Papers Implement Paywall; iBerkshires Still Free
Local newspapers operated by Denver-based MediaNews Group are going behind a paywall next week. The North Adams Transcript and two of the company's Vermont papers, the Bennington Banner and the Brattleboro Reformer, announced the new subscription service on Friday.
The regional flagship, The Berkshire Eagle, is apparently not involved in this round but will likely join the smaller papers if the experiment works.
Current subscribers of the newspapers will be offered a $19.99 year fee for online access; an online only subscription will cost $59.99 a year. You'll get five page views a month before the wall appears asking you to subscribe.
MediaNews Group has been looking at implementing paywalls for nearly two years, starting first in California and Pennsylvania last year. CEO Dean Singleton said in February that traffic at those papers has stayed steady but subscriptions haven't gone up.
The company is testing this newest paywall among many of its smaller titles, all at the same subscription rate.
What will continue to be "free" are the classifieds, obituaries and social announcements, all basically paid advertising sections. You'll also be able view headlines on the home pages.
MediaNews isn't alone in trying to find a way to make online news pay. The industry's been hammered by high overhead, declining circulation and an online landscape that's created a banquet of news sources for readers to browse.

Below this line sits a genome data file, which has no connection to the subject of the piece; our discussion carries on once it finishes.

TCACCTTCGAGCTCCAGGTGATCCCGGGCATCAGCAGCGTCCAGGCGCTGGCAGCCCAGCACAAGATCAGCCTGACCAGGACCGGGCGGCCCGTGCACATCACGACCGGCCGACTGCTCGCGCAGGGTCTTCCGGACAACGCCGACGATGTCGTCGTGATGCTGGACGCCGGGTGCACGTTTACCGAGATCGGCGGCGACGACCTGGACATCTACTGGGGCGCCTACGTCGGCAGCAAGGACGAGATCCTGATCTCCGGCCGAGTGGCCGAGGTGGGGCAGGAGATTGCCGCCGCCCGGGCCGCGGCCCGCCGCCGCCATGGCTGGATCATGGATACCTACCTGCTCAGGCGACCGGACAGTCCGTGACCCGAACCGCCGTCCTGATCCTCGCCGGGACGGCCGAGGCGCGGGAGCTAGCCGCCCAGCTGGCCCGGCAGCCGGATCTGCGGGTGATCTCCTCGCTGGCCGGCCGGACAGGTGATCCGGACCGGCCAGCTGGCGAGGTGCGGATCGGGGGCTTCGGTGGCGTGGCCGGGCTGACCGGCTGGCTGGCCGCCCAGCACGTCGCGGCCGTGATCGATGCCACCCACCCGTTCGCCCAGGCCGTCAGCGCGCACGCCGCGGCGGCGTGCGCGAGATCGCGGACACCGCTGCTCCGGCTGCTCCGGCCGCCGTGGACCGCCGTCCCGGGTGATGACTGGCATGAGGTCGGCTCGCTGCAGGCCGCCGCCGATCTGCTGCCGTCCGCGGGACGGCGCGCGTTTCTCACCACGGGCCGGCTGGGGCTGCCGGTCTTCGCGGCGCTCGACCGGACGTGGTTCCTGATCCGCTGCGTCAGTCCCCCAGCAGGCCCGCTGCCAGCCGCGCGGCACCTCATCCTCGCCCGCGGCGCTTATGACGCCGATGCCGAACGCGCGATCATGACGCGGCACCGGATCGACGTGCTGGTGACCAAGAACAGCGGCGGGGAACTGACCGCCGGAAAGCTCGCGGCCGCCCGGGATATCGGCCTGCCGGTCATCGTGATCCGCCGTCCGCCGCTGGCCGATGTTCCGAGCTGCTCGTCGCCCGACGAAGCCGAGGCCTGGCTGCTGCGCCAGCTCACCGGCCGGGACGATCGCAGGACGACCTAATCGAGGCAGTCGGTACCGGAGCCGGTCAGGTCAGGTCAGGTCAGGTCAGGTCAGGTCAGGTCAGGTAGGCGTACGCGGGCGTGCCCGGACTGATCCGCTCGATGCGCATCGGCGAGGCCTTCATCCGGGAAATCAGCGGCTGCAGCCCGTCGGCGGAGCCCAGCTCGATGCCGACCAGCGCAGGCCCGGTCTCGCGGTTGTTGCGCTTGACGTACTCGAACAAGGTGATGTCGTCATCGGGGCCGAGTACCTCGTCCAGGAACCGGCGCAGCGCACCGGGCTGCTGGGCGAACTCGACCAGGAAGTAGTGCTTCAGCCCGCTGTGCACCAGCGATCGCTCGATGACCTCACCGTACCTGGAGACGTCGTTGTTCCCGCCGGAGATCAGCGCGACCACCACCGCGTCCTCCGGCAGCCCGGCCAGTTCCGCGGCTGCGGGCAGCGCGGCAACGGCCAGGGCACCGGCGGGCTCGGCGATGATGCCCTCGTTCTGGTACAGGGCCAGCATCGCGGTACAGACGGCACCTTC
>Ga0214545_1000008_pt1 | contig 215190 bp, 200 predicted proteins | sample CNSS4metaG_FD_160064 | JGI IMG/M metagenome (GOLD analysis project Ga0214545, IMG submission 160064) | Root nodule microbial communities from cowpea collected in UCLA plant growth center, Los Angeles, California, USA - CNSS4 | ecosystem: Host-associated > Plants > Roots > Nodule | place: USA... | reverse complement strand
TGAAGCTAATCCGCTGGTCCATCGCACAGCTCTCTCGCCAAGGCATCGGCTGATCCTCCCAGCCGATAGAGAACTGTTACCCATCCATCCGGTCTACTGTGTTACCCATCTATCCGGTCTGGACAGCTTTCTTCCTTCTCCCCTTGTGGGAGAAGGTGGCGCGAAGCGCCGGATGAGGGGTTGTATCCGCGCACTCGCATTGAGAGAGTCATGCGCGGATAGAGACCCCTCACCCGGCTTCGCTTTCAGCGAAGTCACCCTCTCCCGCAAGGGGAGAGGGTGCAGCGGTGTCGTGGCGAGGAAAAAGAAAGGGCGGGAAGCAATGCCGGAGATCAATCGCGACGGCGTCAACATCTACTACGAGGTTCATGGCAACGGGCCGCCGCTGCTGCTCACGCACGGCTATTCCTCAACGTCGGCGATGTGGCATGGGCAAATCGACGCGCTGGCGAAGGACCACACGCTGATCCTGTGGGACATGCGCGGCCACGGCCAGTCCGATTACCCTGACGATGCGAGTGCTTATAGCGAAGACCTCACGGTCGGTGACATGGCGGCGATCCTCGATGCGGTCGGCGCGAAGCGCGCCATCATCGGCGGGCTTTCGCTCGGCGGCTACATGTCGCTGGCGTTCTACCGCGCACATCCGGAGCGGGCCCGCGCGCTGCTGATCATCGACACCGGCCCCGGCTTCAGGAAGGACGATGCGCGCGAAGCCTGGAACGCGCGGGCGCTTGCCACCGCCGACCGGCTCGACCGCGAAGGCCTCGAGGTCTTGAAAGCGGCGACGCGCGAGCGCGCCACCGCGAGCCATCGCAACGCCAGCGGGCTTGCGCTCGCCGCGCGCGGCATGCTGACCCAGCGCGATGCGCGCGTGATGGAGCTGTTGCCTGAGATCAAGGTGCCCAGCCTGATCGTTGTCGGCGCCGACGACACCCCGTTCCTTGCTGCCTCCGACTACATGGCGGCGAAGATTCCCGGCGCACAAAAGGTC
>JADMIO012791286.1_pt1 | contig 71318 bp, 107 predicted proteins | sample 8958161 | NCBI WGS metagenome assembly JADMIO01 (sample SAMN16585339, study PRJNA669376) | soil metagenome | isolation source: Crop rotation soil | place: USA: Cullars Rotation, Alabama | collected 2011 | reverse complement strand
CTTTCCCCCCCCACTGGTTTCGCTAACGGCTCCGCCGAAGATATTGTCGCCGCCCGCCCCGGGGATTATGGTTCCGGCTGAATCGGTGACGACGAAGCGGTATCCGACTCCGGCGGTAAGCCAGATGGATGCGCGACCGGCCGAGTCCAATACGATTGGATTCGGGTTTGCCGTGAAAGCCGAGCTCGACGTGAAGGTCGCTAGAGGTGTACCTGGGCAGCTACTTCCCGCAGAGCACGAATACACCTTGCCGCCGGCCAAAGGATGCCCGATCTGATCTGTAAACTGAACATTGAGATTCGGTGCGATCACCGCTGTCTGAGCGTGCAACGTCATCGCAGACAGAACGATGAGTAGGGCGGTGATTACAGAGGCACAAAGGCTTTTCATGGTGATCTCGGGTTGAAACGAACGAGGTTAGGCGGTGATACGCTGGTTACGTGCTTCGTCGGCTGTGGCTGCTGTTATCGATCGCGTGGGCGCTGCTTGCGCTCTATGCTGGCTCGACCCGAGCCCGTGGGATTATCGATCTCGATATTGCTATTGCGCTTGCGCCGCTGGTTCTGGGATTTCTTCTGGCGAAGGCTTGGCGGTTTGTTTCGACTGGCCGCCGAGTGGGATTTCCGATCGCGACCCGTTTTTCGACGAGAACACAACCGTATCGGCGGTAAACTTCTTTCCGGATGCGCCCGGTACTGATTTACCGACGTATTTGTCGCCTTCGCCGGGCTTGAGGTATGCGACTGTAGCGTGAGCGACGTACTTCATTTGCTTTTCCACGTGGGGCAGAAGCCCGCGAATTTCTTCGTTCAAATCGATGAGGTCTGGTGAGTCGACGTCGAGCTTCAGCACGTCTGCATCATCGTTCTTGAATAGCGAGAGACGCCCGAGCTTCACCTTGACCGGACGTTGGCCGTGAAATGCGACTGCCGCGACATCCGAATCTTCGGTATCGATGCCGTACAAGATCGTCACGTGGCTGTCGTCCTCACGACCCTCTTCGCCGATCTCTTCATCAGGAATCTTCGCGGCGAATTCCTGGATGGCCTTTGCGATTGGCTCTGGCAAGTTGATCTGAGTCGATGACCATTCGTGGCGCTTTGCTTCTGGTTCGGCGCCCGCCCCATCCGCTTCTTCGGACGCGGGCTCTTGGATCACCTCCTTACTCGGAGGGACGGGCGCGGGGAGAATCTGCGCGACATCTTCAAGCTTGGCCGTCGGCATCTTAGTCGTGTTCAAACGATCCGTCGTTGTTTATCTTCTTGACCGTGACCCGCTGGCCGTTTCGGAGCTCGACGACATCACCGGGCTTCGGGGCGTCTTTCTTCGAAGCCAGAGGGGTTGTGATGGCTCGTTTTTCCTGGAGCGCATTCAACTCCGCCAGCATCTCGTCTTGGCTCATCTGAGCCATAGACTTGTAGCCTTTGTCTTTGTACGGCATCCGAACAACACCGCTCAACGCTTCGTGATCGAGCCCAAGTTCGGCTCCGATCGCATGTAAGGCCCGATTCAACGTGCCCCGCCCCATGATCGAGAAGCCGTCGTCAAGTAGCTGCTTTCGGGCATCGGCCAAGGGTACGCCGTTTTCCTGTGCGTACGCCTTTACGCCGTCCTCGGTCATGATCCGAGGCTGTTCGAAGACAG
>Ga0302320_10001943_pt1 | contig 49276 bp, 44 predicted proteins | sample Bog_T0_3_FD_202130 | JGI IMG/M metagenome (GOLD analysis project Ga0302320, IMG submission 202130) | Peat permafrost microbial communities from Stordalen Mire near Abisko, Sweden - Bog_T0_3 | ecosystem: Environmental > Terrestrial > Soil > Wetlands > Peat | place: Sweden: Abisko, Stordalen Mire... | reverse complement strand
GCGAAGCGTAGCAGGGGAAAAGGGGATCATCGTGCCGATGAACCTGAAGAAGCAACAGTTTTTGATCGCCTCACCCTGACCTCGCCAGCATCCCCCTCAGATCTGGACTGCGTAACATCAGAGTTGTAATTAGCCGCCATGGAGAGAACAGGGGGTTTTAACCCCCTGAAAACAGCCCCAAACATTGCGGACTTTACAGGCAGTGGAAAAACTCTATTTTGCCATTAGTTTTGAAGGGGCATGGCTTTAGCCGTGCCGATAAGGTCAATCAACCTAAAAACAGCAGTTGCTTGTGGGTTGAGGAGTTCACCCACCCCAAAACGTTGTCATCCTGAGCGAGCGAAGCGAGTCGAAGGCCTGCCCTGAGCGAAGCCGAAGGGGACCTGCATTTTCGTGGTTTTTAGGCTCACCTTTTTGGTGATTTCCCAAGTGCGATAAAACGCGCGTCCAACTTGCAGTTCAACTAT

Here at iBerkshires.com (which has absolutely no affiliation with the local newspaper group and which is locally owned and staffed), we will continue to provide news in as timely a manner as possible and we won't make you pay to read it. In fact, the iBerkshires family is growing with the addition of some truly hyperlocal sites like www.williamstown.com that we hope you will not only read but also contribute to.
The way we access information has changed dramatically in the past decade. iBerkshires is experimenting not with paywalls but with community forums that will allow readers to contribute content — an accident, an event, a neat photo. We're also working through our Facebook pages and Twitter feed to encourage readers to comment on and inform their neighbors on what's happening.
If you like what we're doing, then thank our advertisers by clicking on their ads and using their services. You'll be supporting local businesses, the local economy, and local news.